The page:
Kegel's theorem

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History

This result was stated and proved by O.H.Kegel in his work Produkte Nilpotenter Gruppen in Arch. Math. 1961.

Statement

Symbolic statement

Let A and B be two subgroups of a finite group G, such that every conjugate of A permutes with every conjugate of B, and further, AB \ne G. Then one of A and B is contained in a proper normal subgroup of G.

Verbal statement

Given two conjugate-permuting subgroups that together do not generate the whole group, one of them is contained in a proper normal subgroup.

Related facts

Corollaries

  • If G is a simple group, then the above situation (viz two proper subgroups whose every conjugate commutes but which don't generate the whole group) cannot occur.
  • Suppose A is a seminormal subgroup of G and B is a S-supplement of A. Then by the theory of seminormal subgroups, every conjugate of B is a S-supplement to A. Hence, in particular, for any proper subgroup C of B, A and C are conjugate-permuting subgroups that do not generate the whole of G. Hence, either of A or C is contained in a proper normal subgroup of G.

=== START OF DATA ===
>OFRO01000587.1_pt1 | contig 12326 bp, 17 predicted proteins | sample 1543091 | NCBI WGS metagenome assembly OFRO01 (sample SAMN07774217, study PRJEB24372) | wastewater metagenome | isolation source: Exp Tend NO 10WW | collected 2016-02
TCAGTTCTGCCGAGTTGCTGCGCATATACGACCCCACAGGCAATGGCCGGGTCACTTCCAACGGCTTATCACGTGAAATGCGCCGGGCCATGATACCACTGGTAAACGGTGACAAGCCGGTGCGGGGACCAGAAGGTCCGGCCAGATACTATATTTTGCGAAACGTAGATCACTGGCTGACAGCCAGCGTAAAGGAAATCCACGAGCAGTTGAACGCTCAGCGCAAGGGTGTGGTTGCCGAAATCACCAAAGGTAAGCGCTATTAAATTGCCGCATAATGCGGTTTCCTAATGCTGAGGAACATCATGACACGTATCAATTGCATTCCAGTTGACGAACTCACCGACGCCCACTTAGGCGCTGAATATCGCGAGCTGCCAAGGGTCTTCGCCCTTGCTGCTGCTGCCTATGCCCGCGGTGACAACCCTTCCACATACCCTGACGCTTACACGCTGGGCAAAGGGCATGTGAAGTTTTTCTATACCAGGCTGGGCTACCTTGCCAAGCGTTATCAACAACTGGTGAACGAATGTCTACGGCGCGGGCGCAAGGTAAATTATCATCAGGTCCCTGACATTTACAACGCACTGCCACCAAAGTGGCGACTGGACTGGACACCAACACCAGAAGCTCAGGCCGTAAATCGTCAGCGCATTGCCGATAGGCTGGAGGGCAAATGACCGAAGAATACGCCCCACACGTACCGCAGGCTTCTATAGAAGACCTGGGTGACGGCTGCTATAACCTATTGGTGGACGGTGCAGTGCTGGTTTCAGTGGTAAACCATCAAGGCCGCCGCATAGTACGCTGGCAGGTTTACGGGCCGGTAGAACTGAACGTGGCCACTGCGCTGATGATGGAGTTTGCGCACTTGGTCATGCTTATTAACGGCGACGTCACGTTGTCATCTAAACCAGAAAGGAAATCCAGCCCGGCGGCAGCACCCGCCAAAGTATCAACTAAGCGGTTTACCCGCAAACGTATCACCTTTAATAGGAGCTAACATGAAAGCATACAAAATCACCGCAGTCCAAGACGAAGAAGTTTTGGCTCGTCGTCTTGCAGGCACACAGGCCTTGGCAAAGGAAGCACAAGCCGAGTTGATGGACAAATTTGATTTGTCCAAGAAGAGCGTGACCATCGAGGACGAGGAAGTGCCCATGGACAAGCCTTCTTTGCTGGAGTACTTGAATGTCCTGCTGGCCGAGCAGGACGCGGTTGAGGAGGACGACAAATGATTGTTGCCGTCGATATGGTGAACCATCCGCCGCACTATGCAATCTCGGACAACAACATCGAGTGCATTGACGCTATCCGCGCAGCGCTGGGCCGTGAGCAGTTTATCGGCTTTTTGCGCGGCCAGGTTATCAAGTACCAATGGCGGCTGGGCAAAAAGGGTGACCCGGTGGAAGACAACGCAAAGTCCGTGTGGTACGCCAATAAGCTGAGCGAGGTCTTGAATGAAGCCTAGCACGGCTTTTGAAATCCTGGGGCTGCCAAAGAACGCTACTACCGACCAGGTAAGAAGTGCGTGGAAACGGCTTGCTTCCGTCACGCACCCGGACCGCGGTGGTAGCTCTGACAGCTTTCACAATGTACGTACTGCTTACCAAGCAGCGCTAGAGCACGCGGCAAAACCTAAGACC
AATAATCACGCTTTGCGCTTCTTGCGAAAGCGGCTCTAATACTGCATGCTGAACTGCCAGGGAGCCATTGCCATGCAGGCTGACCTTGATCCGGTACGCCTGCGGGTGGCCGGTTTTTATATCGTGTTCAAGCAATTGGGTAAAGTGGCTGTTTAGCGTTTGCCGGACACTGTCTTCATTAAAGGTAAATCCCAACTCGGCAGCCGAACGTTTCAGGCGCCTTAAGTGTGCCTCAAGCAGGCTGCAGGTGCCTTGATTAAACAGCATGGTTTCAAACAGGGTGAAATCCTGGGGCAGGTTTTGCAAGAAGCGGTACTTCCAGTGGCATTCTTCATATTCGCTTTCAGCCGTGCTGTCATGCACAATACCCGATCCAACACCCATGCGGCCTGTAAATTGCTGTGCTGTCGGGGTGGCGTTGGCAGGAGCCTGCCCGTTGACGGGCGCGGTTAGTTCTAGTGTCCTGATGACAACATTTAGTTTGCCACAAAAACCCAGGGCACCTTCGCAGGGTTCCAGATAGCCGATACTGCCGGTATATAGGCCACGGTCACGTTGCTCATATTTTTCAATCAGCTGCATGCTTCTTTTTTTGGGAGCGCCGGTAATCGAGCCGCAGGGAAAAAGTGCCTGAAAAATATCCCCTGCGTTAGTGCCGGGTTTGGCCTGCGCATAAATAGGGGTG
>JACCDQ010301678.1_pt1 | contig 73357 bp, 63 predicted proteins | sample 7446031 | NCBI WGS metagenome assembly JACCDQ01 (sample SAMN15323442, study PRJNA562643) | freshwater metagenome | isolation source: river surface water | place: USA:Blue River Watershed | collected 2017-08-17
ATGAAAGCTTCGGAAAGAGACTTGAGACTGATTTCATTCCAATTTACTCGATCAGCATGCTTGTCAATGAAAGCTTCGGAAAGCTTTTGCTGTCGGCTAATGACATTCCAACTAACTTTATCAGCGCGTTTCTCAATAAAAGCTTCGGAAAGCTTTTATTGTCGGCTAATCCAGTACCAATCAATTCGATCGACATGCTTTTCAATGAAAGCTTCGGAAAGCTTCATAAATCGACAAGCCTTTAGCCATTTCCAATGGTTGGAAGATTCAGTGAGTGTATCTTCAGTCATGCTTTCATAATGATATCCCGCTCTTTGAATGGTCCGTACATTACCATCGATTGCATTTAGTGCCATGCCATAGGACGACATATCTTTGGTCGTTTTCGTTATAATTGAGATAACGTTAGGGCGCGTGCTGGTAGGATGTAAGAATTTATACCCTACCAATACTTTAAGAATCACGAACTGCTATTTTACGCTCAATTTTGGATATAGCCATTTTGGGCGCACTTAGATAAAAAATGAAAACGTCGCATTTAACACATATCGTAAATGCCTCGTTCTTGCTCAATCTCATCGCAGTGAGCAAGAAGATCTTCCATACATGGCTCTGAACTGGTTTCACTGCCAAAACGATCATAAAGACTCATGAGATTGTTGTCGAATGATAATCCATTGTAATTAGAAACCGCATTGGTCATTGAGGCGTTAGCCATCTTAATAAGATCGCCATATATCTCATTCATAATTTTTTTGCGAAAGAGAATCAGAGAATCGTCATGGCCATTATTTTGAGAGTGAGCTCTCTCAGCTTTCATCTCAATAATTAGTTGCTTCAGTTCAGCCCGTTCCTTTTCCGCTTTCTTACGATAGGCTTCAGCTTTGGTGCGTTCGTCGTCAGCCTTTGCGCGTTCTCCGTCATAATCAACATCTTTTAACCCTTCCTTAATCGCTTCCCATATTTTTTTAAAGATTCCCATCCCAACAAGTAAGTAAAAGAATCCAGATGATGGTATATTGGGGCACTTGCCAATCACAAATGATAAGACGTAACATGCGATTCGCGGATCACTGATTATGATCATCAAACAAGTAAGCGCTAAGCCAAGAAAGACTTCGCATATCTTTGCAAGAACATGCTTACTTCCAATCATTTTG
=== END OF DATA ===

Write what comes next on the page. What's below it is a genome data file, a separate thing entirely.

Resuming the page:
• Thus, in particular, in a simple group, the only possibility for a seminormal subgroup is one whose S-supplement is a cyclic group of prime order -- hence the group must be a subgroup of prime index.